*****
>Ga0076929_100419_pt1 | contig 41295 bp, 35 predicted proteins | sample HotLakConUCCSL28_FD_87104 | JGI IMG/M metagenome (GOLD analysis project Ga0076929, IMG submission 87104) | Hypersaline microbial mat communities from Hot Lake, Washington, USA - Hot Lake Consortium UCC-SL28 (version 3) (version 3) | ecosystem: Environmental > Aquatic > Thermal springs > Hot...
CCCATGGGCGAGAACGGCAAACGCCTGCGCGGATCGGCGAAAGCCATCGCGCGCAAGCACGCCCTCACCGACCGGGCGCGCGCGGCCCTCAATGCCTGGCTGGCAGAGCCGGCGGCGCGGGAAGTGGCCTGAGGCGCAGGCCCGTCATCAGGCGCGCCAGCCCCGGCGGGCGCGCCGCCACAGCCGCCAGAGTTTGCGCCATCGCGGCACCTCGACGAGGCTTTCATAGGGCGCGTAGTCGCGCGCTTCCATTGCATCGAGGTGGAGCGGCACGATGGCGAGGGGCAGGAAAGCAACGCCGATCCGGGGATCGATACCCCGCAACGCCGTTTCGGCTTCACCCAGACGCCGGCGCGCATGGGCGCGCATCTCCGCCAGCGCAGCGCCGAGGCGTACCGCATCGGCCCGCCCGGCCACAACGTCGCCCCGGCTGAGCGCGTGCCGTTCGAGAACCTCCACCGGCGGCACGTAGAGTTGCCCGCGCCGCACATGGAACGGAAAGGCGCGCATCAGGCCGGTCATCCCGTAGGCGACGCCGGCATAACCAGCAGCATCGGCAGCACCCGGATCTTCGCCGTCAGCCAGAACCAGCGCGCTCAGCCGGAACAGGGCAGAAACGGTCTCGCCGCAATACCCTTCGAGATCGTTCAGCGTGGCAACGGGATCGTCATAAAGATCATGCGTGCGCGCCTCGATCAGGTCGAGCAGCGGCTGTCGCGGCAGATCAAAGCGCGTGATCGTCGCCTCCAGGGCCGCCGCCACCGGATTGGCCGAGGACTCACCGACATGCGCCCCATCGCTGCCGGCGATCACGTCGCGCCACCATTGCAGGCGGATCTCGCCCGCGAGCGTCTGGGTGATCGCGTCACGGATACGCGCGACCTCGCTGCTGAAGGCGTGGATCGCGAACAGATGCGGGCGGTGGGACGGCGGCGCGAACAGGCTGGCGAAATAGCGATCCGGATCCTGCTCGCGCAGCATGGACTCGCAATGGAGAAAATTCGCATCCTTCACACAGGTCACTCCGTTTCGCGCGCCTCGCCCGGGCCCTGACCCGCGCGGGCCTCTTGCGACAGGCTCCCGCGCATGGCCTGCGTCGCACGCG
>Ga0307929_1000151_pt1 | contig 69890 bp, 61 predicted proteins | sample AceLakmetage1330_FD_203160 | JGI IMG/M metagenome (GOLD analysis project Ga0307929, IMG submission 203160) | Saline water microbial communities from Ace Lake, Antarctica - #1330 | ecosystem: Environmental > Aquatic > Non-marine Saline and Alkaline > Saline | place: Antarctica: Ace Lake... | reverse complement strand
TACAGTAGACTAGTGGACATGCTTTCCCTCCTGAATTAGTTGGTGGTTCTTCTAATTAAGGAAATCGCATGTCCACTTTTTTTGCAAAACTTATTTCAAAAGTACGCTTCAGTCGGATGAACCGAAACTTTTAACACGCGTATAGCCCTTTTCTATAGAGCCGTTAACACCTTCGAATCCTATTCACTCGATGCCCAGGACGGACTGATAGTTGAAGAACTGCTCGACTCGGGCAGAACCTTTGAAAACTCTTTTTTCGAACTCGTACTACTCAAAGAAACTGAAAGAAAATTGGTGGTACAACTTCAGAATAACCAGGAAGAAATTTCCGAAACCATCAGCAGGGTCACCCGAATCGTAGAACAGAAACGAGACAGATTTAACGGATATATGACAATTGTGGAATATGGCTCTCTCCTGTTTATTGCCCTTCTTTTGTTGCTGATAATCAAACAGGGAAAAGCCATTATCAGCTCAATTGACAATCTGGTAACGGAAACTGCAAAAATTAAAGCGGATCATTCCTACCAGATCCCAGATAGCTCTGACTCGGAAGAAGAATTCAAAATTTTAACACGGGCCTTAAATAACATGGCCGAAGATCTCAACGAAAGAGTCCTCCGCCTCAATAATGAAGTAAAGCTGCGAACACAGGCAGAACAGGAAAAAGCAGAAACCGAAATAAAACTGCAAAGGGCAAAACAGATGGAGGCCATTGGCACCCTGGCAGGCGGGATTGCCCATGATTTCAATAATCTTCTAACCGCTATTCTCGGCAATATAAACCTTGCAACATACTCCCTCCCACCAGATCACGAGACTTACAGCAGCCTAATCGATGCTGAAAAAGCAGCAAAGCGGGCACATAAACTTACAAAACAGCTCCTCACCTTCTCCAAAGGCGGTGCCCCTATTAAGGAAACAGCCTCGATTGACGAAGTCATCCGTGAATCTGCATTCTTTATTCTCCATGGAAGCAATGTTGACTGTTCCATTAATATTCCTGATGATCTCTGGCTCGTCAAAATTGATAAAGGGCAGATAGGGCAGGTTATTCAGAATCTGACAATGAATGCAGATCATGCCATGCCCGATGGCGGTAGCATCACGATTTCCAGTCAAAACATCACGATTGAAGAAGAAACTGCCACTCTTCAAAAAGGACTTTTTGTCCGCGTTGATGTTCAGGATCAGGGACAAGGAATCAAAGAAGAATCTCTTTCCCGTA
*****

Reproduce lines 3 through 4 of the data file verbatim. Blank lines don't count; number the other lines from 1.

>Ga0307929_1000151_pt1 | contig 69890 bp, 61 predicted proteins | sample AceLakmetage1330_FD_203160 | JGI IMG/M metagenome (GOLD analysis project Ga0307929, IMG submission 203160) | Saline water microbial communities from Ace Lake, Antarctica - #1330 | ecosystem: Environmental > Aquatic > Non-marine Saline and Alkaline > Saline | place: Antarctica: Ace Lake... | reverse complement strand
TACAGTAGACTAGTGGACATGCTTTCCCTCCTGAATTAGTTGGTGGTTCTTCTAATTAAGGAAATCGCATGTCCACTTTTTTTGCAAAACTTATTTCAAAAGTACGCTTCAGTCGGATGAACCGAAACTTTTAACACGCGTATAGCCCTTTTCTATAGAGCCGTTAACACCTTCGAATCCTATTCACTCGATGCCCAGGACGGACTGATAGTTGAAGAACTGCTCGACTCGGGCAGAACCTTTGAAAACTCTTTTTTCGAACTCGTACTACTCAAAGAAACTGAAAGAAAATTGGTGGTACAACTTCAGAATAACCAGGAAGAAATTTCCGAAACCATCAGCAGGGTCACCCGAATCGTAGAACAGAAACGAGACAGATTTAACGGATATATGACAATTGTGGAATATGGCTCTCTCCTGTTTATTGCCCTTCTTTTGTTGCTGATAATCAAACAGGGAAAAGCCATTATCAGCTCAATTGACAATCTGGTAACGGAAACTGCAAAAATTAAAGCGGATCATTCCTACCAGATCCCAGATAGCTCTGACTCGGAAGAAGAATTCAAAATTTTAACACGGGCCTTAAATAACATGGCCGAAGATCTCAACGAAAGAGTCCTCCGCCTCAATAATGAAGTAAAGCTGCGAACACAGGCAGAACAGGAAAAAGCAGAAACCGAAATAAAACTGCAAAGGGCAAAACAGATGGAGGCCATTGGCACCCTGGCAGGCGGGATTGCCCATGATTTCAATAATCTTCTAACCGCTATTCTCGGCAATATAAACCTTGCAACATACTCCCTCCCACCAGATCACGAGACTTACAGCAGCCTAATCGATGCTGAAAAAGCAGCAAAGCGGGCACATAAACTTACAAAACAGCTCCTCACCTTCTCCAAAGGCGGTGCCCCTATTAAGGAAACAGCCTCGATTGACGAAGTCATCCGTGAATCTGCATTCTTTATTCTCCATGGAAGCAATGTTGACTGTTCCATTAATATTCCTGATGATCTCTGGCTCGTCAAAATTGATAAAGGGCAGATAGGGCAGGTTATTCAGAATCTGACAATGAATGCAGATCATGCCATGCCCGATGGCGGTAGCATCACGATTTCCAGTCAAAACATCACGATTGAAGAAGAAACTGCCACTCTTCAAAAAGGACTTTTTGTCCGCGTTGATGTTCAGGATCAGGGACAAGGAATCAAAGAAGAATCTCTTTCCCGTA